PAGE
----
With an increasing global urbanization, demands on the livelihood of cities are rising swiftly. In the conventional urban growth, biodiversity is often constrained, separation of functions leads to inefficient resource use, impact of climate change becomes extreme and human health is increasingly endangered. Green infrastructure (GI, e.g. green roofs, parks) in cities may simultaneously supply multiple functions that contributes to solve these issues. The challenge is how to accommodate and harmonise these possibly synergising or competing functions of GI in current and future urban landscape.
Here, transdisciplinary learning will be used to co-create the planning and design of the multi-functioning of GI in cities. Building from our experiences in Xiamen, Breda and Nieuwegein, we will develop and evaluate such multi-functional designs for these cities. We hypothesize that learning among multiple disciplines and cities are the two keys to unlock the potential of multi-functioning of GI. In this research we aim at operationalizing this learning process via
(1) co-creation of a GI planning and evaluation tool, MultiGreen, to stimulate and distil the transdisciplinary learning for multi-functioning of GI and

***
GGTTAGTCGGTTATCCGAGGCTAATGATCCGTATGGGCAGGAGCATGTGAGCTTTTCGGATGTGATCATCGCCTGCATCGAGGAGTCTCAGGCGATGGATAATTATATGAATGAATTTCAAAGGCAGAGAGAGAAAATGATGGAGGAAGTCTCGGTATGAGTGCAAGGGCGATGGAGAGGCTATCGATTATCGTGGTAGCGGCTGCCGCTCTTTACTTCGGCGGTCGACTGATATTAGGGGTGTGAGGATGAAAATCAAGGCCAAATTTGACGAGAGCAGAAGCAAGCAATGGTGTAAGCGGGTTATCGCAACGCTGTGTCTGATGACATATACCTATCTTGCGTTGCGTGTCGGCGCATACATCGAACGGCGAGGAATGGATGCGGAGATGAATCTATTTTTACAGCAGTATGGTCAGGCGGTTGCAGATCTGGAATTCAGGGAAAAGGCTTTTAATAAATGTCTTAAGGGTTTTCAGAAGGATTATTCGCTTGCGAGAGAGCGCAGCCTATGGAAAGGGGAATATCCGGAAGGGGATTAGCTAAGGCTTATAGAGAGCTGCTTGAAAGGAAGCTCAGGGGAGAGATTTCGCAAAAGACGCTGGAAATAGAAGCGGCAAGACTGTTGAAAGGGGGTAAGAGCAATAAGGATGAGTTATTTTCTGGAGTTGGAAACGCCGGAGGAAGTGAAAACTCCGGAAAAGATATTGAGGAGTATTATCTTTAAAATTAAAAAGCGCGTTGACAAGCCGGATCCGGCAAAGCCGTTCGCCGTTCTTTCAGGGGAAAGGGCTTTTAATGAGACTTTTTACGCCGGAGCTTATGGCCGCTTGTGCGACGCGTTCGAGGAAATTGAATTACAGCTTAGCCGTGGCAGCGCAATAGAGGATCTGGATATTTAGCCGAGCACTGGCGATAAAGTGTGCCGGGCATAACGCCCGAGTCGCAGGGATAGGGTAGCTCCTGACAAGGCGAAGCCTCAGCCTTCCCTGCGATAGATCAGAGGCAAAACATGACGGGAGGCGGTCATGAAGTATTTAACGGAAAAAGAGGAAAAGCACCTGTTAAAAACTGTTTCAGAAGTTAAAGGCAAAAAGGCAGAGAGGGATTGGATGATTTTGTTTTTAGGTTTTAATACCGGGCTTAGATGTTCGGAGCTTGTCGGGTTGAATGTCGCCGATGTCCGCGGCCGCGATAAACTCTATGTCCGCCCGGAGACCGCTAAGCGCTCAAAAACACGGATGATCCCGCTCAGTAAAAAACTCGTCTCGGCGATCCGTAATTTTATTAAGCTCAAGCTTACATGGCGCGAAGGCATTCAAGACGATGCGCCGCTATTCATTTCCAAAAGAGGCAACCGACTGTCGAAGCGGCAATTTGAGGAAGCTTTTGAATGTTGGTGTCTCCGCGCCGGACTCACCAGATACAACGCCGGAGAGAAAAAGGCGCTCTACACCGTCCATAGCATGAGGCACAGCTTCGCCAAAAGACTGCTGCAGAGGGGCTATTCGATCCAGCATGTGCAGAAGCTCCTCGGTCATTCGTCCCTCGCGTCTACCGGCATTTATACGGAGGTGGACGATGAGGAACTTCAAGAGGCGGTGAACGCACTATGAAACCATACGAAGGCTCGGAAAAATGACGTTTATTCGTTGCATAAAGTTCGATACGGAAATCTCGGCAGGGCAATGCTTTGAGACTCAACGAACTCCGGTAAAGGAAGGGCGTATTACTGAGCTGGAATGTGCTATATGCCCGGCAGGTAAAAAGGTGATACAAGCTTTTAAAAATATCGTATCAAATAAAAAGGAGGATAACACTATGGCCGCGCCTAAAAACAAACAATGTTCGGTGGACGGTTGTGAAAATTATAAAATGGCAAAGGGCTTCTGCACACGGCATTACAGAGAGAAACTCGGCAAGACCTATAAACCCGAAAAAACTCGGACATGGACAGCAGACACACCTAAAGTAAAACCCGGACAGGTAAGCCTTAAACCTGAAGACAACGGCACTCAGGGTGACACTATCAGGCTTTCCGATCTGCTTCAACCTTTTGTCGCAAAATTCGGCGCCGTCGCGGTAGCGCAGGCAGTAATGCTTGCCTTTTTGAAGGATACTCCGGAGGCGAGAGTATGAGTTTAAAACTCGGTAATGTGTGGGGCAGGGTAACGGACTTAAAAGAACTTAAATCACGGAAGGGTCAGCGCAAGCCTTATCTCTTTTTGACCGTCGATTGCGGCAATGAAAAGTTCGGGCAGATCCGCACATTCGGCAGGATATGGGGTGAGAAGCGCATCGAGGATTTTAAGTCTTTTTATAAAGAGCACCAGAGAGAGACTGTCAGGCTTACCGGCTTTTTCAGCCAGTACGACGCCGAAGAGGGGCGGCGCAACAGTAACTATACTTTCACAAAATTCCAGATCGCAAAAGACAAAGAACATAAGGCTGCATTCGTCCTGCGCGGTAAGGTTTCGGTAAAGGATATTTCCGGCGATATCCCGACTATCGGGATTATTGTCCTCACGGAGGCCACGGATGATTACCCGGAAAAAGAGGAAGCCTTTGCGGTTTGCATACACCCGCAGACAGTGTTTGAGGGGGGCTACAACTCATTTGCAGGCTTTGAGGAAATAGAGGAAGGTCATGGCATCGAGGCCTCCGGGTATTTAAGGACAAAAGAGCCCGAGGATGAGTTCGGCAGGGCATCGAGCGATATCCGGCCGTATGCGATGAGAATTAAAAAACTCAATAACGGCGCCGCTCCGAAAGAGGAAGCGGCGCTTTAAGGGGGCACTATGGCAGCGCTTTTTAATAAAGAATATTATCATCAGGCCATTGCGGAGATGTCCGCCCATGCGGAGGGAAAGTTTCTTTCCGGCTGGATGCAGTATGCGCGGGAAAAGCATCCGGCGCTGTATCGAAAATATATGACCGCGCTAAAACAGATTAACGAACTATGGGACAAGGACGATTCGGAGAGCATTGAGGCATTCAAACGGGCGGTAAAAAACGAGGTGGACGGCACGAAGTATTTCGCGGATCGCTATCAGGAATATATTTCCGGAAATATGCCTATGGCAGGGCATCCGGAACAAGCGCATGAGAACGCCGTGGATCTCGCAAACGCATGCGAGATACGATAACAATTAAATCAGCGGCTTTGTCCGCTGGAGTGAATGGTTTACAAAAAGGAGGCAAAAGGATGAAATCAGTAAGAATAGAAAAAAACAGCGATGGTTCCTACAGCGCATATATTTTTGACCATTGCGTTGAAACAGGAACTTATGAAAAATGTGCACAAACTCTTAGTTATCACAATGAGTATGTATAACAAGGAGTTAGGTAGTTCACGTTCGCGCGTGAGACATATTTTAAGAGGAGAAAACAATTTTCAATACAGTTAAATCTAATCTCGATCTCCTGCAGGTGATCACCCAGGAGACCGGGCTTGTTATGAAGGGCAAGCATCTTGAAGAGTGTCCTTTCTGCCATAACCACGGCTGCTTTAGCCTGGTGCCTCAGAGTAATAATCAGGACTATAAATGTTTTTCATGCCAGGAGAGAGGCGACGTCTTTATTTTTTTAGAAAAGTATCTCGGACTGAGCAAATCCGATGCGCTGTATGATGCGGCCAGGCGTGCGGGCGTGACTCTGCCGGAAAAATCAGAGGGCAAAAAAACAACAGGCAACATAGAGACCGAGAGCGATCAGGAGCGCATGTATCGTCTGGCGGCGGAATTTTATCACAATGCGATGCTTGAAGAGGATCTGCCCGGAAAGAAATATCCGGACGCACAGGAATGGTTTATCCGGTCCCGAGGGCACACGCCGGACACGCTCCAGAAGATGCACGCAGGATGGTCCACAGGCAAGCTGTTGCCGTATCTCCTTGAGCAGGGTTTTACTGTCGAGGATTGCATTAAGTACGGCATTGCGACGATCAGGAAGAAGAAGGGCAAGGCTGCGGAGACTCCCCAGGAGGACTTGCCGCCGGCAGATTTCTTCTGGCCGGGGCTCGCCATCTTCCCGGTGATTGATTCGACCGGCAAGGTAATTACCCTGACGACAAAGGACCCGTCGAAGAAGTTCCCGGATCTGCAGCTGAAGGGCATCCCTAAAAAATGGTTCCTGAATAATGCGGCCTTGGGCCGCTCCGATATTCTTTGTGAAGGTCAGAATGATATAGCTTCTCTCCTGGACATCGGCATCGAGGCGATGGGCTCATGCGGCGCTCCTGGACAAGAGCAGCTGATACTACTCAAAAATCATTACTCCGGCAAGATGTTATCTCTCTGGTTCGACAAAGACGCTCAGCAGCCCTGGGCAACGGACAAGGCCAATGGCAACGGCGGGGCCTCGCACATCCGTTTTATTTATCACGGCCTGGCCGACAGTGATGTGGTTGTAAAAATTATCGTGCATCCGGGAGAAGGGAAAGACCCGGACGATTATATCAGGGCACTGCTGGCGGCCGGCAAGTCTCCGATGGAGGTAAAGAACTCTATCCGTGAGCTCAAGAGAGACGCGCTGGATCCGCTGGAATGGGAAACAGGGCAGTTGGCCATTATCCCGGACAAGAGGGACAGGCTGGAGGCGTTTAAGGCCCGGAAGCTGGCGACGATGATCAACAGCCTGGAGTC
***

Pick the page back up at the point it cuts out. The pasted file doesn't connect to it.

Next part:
(2) participatory-based application of MultiGreen in selected case cities to facilitate learning among stakeholders so as cities.
We start with, but not limited to, integrating three main GI functions: the circular food provision, climate adaptation, and biodiversity restoration; different GI approaches like urban farm, green roofs or wadi are thus considered. Then, a GIS-based building stock model is connected to an agent-based model to analyse the potential of ecological and social-economic benefits for accommodating different GI approaches. At last, a geo-spatial module matching the GI provision of multi-functioning and local demands will be developed and applied via a participatory approach in different case cities. Thus MultiGreen will enable the future designs of multi-functional GI to maximize the livelihood cities.
(1) How do the multi-functions of green spaces in the city contribute to the sustainability, resilience and health of a city, i.e. making a city more livable (WP2, 3, 4)?
(2) Which different functions attributed to urban green spaces can and should be operational in time and space, and how can this multi-functioning be optimally designed and planned in urban green spaces, considering the scarcity of land in the city (WP5)?